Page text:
I have dwelled on the commentary, What Happens in Haibun because I think it is an invaluable introduction for writers seeking to explore the haibun form. Of Cobb's actual haibun in Marching with Tulips, his gentle wry humour is wonderfully present in "Cool," an account of a ginko gathering of haijin to write haiku in rather difficult conditions, (how familiar this will be to most of us haijin) and in "Banged Up," a haibun covering Cobb's valiant attempt to teach haiku in a prison. His haibun in this collection range from fantasy to autobiographical. The fantasy ones, such as when Cobb imagines he is taking a walk with Issa and his dog, or having a picnic with Boudica, are compelling. His longest haibun, and, perhaps, the closest to a traditional kikōbun, or travel diary, is "Mint Tea with Moses." It is an account of a trip Cobb took through Jordan, visiting various schools. The fifteen haiku embedded in it seem to mark stages of his journey, or at least mark the days passing. In it, he frequently uses the monostich, or single line haiku that takes a bit of getting used to if you are not familiar with this form. "Mint Tea with Moses" has the parallel of life's journey running through it, as well as aside comments directed to Moses. A truly complex piece. The haibun in Marching with Tulips seem to be arranged in some chronological order, but if I have any small quibble with them, it is that I would have liked all the Anglo-Saxon ones to have been grouped together, all the ones taking place in Thailand together, etc., for his haibun pull you immediately into a mood that one would like to maintain while reading a group with the same setting.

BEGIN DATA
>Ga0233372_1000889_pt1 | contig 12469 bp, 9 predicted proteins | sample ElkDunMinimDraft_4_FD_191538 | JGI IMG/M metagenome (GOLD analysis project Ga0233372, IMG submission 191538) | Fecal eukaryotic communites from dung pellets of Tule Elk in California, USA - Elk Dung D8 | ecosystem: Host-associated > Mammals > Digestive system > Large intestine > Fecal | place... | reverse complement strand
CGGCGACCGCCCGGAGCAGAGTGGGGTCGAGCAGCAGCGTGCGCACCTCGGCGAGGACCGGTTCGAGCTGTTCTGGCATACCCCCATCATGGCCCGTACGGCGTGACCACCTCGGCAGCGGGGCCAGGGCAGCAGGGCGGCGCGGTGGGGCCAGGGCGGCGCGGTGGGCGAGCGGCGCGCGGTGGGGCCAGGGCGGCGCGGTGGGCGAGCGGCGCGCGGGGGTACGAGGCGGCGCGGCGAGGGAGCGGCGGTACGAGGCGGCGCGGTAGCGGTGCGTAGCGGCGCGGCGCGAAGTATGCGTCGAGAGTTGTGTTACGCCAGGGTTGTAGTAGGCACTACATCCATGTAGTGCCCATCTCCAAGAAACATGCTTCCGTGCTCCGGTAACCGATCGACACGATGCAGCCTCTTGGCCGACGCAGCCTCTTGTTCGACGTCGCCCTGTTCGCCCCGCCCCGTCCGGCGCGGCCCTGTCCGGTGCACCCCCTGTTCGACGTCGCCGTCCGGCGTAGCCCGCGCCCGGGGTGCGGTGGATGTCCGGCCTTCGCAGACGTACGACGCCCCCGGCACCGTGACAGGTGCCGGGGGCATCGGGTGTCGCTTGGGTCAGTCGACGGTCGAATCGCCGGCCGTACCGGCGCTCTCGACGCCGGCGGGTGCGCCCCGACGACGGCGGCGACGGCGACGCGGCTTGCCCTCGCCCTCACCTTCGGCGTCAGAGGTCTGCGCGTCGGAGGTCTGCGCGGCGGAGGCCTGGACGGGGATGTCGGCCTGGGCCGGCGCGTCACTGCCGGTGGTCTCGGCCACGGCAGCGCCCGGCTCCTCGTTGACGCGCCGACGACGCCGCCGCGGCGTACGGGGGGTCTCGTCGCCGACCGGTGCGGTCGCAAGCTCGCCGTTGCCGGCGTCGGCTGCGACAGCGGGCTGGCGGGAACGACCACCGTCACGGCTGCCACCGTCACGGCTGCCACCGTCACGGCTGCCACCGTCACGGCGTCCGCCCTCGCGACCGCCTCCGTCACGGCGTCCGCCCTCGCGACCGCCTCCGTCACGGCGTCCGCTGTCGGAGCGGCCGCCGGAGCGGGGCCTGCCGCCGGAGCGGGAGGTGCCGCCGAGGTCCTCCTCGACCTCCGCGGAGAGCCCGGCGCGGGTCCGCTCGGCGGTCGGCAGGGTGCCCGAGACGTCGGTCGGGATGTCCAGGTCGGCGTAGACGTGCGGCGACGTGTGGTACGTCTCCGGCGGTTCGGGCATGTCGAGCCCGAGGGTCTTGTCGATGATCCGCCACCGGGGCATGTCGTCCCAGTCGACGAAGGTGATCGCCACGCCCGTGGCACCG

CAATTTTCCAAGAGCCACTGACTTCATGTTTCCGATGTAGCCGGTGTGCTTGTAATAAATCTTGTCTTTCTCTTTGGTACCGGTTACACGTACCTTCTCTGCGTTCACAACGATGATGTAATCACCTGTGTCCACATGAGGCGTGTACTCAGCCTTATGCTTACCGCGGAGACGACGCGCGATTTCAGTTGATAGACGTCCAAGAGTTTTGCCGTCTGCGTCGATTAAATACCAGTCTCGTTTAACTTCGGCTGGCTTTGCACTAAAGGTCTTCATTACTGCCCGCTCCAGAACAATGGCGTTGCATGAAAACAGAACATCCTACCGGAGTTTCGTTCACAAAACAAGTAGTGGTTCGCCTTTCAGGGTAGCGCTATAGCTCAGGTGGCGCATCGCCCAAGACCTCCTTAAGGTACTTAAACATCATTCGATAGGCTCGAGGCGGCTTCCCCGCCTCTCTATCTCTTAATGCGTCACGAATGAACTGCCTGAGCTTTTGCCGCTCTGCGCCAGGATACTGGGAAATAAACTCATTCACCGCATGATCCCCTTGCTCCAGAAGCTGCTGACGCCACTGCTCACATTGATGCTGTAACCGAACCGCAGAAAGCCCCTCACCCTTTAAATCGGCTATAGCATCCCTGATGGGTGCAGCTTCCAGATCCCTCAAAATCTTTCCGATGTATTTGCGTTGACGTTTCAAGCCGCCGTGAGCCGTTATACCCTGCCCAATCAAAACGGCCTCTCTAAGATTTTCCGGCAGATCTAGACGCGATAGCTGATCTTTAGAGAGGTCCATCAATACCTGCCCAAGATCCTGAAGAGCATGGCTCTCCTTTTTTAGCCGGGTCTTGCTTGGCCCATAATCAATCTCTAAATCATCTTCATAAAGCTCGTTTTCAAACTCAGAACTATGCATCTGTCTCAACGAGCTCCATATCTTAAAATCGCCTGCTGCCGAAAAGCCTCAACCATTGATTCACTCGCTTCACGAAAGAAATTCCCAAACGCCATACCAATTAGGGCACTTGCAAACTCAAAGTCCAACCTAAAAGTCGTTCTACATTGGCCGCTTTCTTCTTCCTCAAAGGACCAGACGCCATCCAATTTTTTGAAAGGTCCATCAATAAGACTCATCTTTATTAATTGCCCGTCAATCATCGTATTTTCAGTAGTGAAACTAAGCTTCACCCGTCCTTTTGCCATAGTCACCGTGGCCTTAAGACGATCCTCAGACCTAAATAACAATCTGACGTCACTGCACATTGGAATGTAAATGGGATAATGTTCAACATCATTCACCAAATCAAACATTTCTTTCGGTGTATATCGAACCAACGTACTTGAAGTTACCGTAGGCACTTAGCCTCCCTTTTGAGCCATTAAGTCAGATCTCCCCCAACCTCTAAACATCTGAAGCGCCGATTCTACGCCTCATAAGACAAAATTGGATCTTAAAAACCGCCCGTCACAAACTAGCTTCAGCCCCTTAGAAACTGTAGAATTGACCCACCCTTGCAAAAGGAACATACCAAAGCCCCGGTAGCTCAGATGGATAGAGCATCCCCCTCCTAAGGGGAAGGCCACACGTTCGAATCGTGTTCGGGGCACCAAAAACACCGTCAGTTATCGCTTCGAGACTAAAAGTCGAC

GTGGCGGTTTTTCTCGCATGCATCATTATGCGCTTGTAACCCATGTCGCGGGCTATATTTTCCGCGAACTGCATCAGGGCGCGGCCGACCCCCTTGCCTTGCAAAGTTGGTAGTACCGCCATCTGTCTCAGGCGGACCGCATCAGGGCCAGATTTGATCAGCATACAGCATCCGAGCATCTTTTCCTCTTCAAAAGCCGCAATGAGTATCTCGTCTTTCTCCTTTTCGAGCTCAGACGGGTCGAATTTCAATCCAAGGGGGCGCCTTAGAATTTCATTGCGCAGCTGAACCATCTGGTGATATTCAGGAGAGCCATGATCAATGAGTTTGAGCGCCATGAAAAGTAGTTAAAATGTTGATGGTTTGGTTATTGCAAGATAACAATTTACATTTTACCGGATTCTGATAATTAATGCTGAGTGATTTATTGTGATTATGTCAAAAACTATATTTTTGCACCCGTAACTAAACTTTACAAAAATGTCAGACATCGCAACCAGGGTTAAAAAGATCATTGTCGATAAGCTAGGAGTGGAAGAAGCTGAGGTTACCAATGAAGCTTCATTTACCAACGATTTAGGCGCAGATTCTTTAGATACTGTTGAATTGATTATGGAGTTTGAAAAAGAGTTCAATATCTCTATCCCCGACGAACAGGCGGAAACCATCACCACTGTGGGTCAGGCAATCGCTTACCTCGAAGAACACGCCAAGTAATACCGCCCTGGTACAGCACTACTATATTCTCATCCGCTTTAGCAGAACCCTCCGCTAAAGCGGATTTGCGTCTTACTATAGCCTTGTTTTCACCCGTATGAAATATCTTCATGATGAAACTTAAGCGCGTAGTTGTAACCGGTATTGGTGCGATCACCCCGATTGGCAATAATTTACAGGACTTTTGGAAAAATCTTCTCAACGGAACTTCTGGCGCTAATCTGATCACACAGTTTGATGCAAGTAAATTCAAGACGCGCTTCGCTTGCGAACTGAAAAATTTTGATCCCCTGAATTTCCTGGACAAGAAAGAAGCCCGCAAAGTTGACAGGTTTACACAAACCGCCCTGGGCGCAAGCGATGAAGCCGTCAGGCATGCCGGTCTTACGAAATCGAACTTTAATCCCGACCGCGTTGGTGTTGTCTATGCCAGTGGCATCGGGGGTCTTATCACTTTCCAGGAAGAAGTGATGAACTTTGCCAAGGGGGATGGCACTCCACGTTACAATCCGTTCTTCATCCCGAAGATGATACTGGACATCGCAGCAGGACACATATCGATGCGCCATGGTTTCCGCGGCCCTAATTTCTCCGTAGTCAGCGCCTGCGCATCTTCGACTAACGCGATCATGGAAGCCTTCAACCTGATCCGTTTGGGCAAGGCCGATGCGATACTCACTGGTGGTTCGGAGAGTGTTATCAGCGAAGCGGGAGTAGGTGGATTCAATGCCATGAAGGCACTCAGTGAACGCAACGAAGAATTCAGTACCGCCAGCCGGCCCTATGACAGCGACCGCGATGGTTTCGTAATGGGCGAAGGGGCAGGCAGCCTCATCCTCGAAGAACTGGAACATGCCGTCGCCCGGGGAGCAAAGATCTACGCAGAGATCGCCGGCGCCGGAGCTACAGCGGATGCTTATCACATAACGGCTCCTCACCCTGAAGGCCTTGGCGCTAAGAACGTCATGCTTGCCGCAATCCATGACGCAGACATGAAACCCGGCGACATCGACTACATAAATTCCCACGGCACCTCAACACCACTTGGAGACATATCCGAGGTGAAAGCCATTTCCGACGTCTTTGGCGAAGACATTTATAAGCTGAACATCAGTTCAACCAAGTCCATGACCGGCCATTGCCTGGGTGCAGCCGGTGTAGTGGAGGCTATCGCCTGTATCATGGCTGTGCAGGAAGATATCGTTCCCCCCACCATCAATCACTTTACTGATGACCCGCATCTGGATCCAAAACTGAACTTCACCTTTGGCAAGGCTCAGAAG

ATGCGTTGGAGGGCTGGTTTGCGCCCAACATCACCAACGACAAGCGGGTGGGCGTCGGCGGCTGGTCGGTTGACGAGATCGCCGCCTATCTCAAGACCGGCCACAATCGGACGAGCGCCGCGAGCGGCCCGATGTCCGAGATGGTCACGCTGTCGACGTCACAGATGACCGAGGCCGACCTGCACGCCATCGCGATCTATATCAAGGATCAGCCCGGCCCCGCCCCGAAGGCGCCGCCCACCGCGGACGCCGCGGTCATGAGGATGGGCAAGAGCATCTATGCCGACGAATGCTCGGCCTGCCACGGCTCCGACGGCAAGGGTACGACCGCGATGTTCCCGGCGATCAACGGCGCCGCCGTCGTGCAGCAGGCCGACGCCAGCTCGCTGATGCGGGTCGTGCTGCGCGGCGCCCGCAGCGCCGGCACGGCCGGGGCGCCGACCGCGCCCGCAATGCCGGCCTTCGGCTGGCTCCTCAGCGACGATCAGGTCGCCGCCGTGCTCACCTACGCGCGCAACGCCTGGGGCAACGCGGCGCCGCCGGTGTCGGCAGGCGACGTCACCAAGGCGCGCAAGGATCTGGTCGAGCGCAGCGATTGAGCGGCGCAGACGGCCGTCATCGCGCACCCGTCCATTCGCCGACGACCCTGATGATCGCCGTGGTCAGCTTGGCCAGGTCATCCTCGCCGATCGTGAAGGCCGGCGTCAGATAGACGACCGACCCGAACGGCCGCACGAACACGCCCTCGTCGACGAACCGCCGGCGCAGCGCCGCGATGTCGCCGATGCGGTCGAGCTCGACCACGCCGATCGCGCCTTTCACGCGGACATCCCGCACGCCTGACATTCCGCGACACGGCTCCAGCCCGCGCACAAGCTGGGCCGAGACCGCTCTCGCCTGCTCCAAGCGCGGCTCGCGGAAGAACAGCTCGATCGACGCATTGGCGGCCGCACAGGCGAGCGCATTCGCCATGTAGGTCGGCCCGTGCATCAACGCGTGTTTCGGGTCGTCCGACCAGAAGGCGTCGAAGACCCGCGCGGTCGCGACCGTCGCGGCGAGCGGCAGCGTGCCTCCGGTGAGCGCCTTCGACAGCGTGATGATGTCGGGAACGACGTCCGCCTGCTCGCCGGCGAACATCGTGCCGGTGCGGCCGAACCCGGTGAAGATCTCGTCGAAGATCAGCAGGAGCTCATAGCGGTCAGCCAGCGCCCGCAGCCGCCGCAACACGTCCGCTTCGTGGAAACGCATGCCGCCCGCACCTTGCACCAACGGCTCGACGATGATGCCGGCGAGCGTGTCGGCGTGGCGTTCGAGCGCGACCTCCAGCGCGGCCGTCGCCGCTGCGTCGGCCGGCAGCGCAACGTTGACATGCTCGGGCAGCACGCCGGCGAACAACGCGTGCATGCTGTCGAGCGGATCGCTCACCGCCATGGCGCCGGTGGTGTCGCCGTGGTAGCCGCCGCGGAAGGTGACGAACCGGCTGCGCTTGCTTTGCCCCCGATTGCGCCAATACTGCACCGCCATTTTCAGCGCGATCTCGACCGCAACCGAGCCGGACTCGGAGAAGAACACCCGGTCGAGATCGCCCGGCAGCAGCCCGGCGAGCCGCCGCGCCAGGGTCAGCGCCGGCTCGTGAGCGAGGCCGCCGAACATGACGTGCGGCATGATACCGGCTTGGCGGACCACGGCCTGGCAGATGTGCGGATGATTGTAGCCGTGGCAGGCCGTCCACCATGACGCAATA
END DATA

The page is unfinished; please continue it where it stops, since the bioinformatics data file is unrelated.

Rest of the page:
His own efforts make it clear that just putting a number of haiku into a piece of prose doesn't make a haibun. Cobb well understands that although the haibun prose is important, it is its interaction with the embedded haiku that move the piece along, take it to a deeper level of reflection, or shift its direction. As he states, "The aim should be to make haibun prose and haiku companionable, responsive to each other like bedfellows, and not to reduce both to any kind of common denominator." Although he says he sometimes uses a haiku to inspire the prose, or vice versa, I find his haibun flow in such a spontaneous manner that I can hardly believe they are written with much premeditation – the haiku and prose seem so seamless and natural. Cobb often adopts the traditional Japanese way of using allusions to other writers' works and this, for the most part, comes off well. However, the UK (and North America) is not as homogenous a culture as traditional Japan and so the reader may not always catch the allusions.

Another thing about Cobb's commentary that struck me it that it has none of the write-speak that often obscures the literary world (e.g., using the term "many-layered" when really the piece is just obscure). The commentary has the integrity and clarity of his haibun. I am reminded that R H Blyth demanded of a haijin the qualities, "selflessness, loneliness, grateful acceptance, humour, courage, wordlessness, simplicity, non-intellectuality, freedom, contradictoriness, non-morality, love and materiality." I am struck by how Cobb, both in his haibun and in his commentary on them reflects so many of these qualities. They can only come after years of struggle. Thanks to David Cobb's experience with writing so many haibun over the years, one way or another, when you have finished reading Marching with Tulips and its companion volume, What Happens in Haibun, you'll have a head start on most people seeking to understand the developing form of haibun.




crane